Why Does Anger Make Us Angry? Is Sam Harris Wrong?

Photo by Uriel Soberanes on Unsplash

When anger gets the best of us, we can easily get angry at ourselves and others. What is happening here? In essence, we’re judging our emotions. We consider some good and some bad; some positive and some negative, some acceptable and some not.

In a decade of training teams in organisations, I’m yet to meet someone who does not consider anger to be negative. Even renowned experts in the field, like philosopher and neuroscientist, Sam Harris, consider anger a negative emotion.

We get angry at anger because we think it’s negative. Is it?

I’ve been following Sam closely for the past three years through Waking Up and some of his publications. He’s got an amazing mind. I am thankful for his dedication to helping us live better lives. On the issue of anger being a negative emotion, I think there is a distinction to be made.

Some emotions may be unpleasant, but does that make them negative? What would happen if we did not feel disgust at the smell of milk gone bad? What would happened if we did not feel fear when startled by a spider? These emotions, though unpleasant, avoid a great deal of pain and sometimes even death.

Not all unpleasant emotions are negative.

When emotions have a purpose we are better off labelling them as pleasant or unpleasant rather than positive or negative. Does anger have a purpose? Anger prepares us to fight off threats. It gives us energy and determination to face the threat so as to ensure our wellbeing.

It is true that our brain has not evolved at the speed of our civilisation. This means that we can sometimes feel anger in situations where our life is not being threatened. The question then becomes: How do we deal with anger in order to reach a desirable outcome?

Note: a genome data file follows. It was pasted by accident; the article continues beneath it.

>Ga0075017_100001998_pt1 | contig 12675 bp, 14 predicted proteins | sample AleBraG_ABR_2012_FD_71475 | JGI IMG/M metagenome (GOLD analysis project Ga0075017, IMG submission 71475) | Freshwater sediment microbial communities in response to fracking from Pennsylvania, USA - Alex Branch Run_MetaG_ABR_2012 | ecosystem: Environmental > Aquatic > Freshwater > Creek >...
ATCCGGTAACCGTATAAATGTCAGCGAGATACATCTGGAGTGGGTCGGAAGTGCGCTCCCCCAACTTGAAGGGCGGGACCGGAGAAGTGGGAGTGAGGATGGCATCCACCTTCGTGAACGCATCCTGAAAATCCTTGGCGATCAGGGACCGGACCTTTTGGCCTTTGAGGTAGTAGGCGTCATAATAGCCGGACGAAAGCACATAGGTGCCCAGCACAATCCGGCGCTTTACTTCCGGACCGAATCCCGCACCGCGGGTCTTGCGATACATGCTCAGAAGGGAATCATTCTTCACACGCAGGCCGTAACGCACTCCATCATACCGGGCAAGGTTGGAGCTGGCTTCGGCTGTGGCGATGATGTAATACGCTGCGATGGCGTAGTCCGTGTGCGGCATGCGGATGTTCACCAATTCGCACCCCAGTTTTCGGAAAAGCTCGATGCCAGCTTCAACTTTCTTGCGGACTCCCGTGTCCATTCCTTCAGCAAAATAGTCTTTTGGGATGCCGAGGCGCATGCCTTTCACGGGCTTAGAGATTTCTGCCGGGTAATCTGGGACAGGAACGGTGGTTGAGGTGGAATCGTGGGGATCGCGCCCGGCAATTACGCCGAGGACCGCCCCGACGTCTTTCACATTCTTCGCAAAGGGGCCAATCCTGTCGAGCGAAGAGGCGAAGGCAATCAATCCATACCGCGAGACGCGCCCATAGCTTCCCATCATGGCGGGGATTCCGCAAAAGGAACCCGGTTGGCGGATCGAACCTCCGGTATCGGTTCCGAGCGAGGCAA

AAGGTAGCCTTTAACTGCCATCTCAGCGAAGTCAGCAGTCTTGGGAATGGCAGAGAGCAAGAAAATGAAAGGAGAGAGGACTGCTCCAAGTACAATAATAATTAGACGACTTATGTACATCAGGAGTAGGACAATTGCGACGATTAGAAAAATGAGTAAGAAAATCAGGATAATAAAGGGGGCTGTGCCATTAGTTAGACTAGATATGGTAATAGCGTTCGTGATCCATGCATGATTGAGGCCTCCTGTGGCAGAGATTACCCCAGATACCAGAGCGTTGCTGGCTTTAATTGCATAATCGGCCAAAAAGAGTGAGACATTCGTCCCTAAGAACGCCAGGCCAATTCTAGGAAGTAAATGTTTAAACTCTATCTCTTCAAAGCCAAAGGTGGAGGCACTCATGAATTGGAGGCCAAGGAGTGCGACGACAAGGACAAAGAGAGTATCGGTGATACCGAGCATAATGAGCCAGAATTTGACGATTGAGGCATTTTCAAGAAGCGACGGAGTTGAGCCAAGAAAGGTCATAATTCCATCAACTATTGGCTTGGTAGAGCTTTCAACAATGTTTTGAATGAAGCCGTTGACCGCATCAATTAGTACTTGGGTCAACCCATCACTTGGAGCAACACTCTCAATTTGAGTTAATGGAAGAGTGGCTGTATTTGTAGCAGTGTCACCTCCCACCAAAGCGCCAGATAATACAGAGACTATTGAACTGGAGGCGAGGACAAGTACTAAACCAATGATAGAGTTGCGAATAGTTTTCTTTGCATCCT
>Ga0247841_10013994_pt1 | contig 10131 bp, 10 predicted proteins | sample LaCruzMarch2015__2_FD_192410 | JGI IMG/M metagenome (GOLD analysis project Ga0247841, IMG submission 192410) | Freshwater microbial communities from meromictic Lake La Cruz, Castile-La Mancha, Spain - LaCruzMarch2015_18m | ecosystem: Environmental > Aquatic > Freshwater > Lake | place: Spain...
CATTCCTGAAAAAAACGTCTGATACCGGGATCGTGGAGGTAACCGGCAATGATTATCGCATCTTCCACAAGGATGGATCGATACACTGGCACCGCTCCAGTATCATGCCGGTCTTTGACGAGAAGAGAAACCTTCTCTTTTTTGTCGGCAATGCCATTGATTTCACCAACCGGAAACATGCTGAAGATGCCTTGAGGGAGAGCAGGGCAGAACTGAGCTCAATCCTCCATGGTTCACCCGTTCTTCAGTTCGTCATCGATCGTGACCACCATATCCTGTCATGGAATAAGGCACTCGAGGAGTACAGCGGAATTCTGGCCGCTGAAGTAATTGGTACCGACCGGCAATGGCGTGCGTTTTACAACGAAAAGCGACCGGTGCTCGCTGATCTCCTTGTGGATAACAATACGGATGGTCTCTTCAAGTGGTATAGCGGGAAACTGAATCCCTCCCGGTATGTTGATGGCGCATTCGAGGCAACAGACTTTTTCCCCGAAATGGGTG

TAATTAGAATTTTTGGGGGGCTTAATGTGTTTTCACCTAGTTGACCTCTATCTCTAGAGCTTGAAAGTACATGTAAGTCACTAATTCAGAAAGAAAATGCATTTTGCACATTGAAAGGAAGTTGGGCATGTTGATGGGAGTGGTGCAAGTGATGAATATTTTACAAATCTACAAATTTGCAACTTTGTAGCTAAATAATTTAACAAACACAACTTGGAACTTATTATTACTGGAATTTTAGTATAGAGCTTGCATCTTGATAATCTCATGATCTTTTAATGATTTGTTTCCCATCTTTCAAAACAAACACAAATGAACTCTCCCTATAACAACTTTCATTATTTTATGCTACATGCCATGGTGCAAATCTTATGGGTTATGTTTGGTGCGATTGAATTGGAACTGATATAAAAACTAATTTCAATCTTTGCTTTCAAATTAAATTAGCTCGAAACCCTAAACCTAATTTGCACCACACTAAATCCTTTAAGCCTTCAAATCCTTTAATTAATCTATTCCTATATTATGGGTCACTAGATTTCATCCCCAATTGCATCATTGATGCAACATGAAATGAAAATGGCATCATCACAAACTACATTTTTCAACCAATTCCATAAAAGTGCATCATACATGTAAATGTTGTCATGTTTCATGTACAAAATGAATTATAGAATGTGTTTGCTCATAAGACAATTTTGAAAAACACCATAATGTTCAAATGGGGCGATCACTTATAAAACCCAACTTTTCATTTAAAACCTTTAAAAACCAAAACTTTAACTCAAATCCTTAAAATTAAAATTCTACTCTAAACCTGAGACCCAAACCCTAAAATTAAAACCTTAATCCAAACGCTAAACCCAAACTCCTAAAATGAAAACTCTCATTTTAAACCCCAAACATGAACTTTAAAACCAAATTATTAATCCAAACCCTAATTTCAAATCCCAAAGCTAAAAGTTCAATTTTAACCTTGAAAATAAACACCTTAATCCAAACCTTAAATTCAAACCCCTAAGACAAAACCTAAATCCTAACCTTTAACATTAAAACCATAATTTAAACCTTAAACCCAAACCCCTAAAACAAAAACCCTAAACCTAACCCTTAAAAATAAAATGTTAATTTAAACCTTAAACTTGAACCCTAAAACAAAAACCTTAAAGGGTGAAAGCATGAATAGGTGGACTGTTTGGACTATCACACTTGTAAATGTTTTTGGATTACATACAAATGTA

What is sometimes negative is the way we deal with anger.

When we react to our anger, instead of responding to it, chances are the outcome will be undesirable. Responding means recognising the presence of the emotion, identifying what might be triggering it and addressing the issue so as to reach the most desirable outcome.

Let me be clear: I OFTEN fail to respond in a desirable way. Other times, I do manage anger in the direction of desirable outcomes. Either way, I cannot see how thinking of anger as a negative emotion in-and-of itself will help. On the contrary.

Thinking anger is negative is the first step to turning an unpleasant emotion into an undesirable outcome.

One the tenets of meditation traditions, from Zen to Stoicism, is equanimity, the ability to keep cool, especially in difficult situations. These traditions suggest we are closer to equanimity when we accept things for what they are without judging them.

When we accept anger for the unpleasant emotion it is and appreciate the important albeit limited role it plays, we might be closer to the desirable outcomes we aspire to.

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